Carbon Tax and Dividend Scheme Offers a New Way Forward on Climate Policy
Boxer-Sanders legislation is a smart policy, but odds of passage are long
When the American Clean Energy and Security Act (AKA the Waxman-Markey comprehensive climate bill) died in the Senate in 2010, some people blamed the failure on the inherent weaknesses of the legislation: The cap and trade system was too complicated and had too many giveaways for big polluters, critics said. At that time, two Senators — Democrat Maria Cantwell of Oregon and Republican Susan Collins of Maine — floated a different policy proposal that they said would be far simpler. Known as “cap and dividend,” their plan would have put a tight lid on greenhouse gas emissions and then directed the revenues from the program to citizens via a rebate program.
Photo by Shadia Fayne Wood/350.org
Now another pair of senators are trying to take a second bite of the cap-and-dividend apple.
On February 14 — one day after 48 climate protesters were arrested at the White House and three days before what was billed as “the largest climate rally in US history” took place on the National Mall — Bernie Sanders, an Independent from Vermont, and California Democrat Barbara Boxer introduced comprehensive climate and energy legislation. Two separate bills, the Climate Protection Act and the Sustainable Energy Act, would put a price on carbon and use some of the money to invest in renewable energy technologies and energy efficiency.
Passage of the twin bills seems unlikely. The House, of course, remains in the grip of climate change science denialists. And in a recent interview, Senator Sanders called the White House’s support for the measures “lukewarm.” But Senators Sanders and Boxer hope the ambitious bill can at least energize a public discussion on climate change.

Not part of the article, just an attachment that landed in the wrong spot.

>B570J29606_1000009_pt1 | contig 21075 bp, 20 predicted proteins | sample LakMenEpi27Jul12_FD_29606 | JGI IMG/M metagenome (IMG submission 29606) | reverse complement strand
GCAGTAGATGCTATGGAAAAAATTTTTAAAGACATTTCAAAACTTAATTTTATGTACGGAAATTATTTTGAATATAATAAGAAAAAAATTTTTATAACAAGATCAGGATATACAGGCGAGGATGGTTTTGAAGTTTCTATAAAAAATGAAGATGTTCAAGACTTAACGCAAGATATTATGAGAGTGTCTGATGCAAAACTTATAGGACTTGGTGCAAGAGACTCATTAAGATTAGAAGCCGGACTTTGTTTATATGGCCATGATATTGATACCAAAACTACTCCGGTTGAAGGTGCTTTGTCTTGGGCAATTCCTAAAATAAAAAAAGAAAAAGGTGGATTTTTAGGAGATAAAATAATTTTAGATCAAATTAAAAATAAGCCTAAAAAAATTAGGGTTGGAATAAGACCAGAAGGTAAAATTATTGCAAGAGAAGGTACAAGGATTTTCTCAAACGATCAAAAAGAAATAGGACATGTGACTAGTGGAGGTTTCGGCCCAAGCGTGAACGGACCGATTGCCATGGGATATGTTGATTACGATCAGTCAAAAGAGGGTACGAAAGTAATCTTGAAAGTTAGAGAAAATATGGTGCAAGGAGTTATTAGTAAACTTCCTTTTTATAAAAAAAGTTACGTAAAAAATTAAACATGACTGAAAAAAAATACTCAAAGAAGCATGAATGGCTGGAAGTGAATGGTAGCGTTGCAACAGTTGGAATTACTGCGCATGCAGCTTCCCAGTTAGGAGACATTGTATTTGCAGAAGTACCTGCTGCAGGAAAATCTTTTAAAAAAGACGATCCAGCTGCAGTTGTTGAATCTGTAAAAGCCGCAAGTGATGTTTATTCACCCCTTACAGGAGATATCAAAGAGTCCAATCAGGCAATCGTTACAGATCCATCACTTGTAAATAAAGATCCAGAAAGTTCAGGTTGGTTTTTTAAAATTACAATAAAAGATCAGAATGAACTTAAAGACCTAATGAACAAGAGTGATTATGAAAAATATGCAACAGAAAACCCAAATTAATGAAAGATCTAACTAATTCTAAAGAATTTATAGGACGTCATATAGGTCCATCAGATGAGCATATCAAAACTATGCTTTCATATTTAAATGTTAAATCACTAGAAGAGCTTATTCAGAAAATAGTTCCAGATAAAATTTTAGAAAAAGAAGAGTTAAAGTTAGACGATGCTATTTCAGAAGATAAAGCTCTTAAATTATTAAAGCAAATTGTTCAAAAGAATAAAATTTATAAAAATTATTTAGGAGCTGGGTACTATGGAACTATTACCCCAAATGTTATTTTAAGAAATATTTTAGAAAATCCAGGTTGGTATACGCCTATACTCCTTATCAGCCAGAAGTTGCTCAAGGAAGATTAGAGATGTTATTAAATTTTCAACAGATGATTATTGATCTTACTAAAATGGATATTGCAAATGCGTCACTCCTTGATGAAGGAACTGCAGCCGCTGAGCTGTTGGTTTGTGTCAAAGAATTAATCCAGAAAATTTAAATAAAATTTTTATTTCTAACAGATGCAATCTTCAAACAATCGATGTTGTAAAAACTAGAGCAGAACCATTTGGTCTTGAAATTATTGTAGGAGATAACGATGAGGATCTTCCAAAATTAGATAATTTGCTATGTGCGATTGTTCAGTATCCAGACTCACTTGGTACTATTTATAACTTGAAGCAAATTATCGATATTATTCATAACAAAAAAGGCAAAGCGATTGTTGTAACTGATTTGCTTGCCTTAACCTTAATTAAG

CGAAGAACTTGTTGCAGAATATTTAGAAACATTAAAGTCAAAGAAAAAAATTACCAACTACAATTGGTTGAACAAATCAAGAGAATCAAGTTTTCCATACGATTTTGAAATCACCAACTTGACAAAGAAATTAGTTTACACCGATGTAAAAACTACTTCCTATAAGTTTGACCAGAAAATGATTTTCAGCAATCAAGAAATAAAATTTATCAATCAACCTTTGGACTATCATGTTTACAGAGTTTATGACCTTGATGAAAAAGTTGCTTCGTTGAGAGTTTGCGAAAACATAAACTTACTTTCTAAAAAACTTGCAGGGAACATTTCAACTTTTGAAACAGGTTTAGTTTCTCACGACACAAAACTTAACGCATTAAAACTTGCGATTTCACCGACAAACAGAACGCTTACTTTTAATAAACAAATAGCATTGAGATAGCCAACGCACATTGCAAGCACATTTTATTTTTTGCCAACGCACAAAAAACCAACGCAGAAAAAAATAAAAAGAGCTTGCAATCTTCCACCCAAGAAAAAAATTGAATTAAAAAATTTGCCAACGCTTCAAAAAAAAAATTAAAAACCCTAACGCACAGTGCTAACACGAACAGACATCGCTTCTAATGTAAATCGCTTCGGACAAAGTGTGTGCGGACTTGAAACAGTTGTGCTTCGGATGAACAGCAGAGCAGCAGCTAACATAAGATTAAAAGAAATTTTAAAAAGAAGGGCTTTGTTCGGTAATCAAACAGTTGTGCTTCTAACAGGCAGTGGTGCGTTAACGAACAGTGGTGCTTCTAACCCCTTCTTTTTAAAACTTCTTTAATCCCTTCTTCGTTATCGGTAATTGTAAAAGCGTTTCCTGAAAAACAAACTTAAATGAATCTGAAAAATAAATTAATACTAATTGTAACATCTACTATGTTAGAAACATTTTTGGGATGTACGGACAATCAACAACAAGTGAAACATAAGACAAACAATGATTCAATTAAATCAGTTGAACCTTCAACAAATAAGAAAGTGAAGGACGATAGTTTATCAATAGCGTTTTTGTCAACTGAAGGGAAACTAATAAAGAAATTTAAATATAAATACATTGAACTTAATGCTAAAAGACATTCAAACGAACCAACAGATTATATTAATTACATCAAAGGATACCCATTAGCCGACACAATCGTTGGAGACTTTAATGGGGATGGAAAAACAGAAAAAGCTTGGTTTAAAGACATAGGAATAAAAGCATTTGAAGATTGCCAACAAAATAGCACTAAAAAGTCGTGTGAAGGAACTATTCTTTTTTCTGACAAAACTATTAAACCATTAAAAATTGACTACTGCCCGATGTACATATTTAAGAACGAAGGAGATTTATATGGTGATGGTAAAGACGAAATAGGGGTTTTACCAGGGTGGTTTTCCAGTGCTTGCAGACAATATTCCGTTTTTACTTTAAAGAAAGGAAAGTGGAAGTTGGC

“The United States Congress is way behind where the American people are on this issue,” Senator Sanders when he unveiled the legislation. “And we’re going to win this fight when millions of people stand up and say, ‘You have got to do something for my kids, and grandchildren, and for my business — you cannot ignore this planetary crisis.’”
“No big oil company can sit down in their living room and tell them Superstorm Sandy didn’t happen, or droughts didn’t happen, or fires, or this bark beetle, or all these other things they see happening in front of their eyes,” Boxer added. “We think the community is the key.”
Heads of leading environmental organizations joined the two Senators to launch the bill. “This bill establishes a really important principle,” said 350.org founder Bill McKibben at the event. “And that’s the fact that if the sky belongs to anybody it belongs to us and not the fossil fuel industry.”
The Climate Protection Act puts a price on carbon and methane emissions. Starting at $20 per ton, this fee would rise at 5.6 percent a year over a ten-year period. The fee on the largest fossil-fuel polluters affects fewer than 3,000 entities nationwide but covers 85 percent of the greenhouse gas emissions in the US, according to the Congressional Research Service. The Congressional Budget Office estimates the fee could raise $1.2 trillion in revenue over 10 years and reduce greenhouse gas emissions approximately 20 percent from 2005 levels by 2025. The Brookings Institution said recently that a carbon tax could reduce greenhouse gas emissions and lessen federal budget shortfalls.